But when the Wrights applied for a patent, they didn’t seek one that just covered wing warping; their patent covered any means to achieve lateral stability. There is no question what the Wrights sought: nothing less than a monopoly on the airplane business — every airplane ever manufactured, they believed, owed them a royalty

via Greed and the Wright Brothers – NYTimes.com.

Get Rich, Live Longer: The Ultimate Consequence of Income Inequality [theatlantic.com]

Get Rich, Live Longer: The Ultimate Consequence of Income Inequality - Derek Thompson - The Atlantic

We know a few things about money and life. We know that market wages (pre-tax, pre-transfer) are flat-lining or falling for middle- and lower-income Americans thanks to globalization, technology, marriage- and geographical sorting, the decline of unions, and other reasons. We know that poorer Americans live shorter lives and that poorer women live shortening lives. We don’t know the precise causal mechanism, but we know that the relationship is remarkably tight at every income level.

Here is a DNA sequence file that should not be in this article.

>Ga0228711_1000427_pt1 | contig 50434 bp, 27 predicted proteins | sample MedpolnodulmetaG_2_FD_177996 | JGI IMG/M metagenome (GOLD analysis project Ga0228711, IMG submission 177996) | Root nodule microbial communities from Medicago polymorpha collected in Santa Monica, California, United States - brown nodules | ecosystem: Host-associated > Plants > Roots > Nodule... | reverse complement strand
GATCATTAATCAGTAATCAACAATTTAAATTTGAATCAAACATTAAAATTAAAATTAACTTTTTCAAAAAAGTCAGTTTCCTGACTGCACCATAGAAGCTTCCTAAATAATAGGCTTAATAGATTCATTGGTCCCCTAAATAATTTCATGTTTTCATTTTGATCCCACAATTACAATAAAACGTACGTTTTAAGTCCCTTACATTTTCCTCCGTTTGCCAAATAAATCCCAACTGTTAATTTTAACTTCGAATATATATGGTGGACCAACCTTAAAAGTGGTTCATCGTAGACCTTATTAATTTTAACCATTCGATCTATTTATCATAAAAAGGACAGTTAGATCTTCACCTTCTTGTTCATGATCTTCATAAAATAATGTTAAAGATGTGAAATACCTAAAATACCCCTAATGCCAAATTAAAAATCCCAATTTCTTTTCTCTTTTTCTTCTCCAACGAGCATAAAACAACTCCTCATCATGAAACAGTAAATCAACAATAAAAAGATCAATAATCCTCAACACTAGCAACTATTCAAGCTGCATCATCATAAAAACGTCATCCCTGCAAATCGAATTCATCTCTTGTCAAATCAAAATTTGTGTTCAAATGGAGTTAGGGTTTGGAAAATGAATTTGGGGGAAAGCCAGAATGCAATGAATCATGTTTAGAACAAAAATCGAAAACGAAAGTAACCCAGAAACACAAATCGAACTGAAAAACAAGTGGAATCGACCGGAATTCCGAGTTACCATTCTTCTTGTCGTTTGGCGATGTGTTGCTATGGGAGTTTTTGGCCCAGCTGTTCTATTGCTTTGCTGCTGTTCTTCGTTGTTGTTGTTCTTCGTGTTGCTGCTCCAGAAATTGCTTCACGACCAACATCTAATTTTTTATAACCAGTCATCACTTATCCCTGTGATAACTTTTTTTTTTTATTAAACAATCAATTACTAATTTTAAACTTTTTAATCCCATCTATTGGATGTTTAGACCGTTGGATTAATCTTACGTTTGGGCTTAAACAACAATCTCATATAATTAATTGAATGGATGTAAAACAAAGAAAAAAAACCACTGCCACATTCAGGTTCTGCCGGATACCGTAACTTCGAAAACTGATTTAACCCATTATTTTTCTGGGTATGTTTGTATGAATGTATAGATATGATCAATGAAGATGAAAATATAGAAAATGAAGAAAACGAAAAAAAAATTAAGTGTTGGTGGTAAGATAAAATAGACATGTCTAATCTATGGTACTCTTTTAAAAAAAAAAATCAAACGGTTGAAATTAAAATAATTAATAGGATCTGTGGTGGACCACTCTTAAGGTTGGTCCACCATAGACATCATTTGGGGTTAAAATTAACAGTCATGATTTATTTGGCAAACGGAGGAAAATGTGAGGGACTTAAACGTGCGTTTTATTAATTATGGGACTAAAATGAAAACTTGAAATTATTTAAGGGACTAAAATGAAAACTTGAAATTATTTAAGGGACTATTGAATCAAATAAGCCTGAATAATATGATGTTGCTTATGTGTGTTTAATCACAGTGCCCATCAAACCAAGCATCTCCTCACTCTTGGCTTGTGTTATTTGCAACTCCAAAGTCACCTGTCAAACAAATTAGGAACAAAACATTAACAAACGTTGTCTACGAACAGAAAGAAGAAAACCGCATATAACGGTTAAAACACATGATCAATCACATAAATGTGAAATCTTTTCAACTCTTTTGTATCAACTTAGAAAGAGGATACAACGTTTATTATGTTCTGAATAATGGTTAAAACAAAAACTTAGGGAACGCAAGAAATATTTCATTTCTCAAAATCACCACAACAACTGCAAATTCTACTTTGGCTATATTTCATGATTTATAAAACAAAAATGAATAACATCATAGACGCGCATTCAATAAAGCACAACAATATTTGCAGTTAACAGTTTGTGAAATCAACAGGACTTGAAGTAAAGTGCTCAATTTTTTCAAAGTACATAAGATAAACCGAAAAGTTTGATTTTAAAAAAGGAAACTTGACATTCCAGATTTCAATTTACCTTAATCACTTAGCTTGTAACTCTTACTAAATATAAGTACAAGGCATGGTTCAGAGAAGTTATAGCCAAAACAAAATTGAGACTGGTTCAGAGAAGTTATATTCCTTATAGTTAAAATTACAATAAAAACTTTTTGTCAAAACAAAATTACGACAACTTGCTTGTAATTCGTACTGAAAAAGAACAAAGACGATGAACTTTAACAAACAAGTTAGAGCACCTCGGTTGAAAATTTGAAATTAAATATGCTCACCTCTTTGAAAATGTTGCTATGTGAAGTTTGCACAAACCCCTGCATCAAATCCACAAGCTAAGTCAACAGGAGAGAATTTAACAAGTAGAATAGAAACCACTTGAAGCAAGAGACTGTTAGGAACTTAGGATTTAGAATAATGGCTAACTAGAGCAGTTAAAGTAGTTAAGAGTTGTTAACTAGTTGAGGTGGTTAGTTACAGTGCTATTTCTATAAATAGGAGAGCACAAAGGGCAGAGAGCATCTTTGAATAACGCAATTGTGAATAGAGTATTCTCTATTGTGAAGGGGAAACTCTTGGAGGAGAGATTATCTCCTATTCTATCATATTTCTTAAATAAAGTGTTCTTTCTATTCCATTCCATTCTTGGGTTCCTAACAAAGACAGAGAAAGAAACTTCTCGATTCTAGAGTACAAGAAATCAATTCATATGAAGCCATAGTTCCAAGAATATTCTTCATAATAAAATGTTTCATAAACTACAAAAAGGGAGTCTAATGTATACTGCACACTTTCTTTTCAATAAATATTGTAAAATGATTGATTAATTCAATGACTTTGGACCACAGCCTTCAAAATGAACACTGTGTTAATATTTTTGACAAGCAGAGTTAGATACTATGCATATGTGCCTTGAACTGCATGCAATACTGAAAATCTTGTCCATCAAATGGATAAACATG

Get Rich, Live Longer: The Ultimate Consequence of Income Inequality – Derek Thompson – The Atlantic.

The Limits of Big Data: A Review of Social Physics by Alex Pentland [technologyreview.com]

In 1969, Playboy published a long, freewheeling interview with Marshall McLuhan in which the media theorist and sixties icon sketched a portrait of the future that was at once seductive and repellent. Noting the ability of digital computers to analyze data and communicate messages, he predicted that the machines eventually would be deployed to fine-tune society’s workings. “The computer can be used to direct a network of global thermostats to pattern life in ways that will optimize human awareness,” he said. “Already, it’s technologically feasible to employ the computer to program societies in beneficial ways.” He acknowledged that such centralized control raised the specter of “brainwashing, or far worse,” but he stressed that “the programming of societies could actually be conducted quite constructively and humanistically.”

via The Limits of Big Data: A Review of Social Physics by Alex Pentland | MIT Technology Review.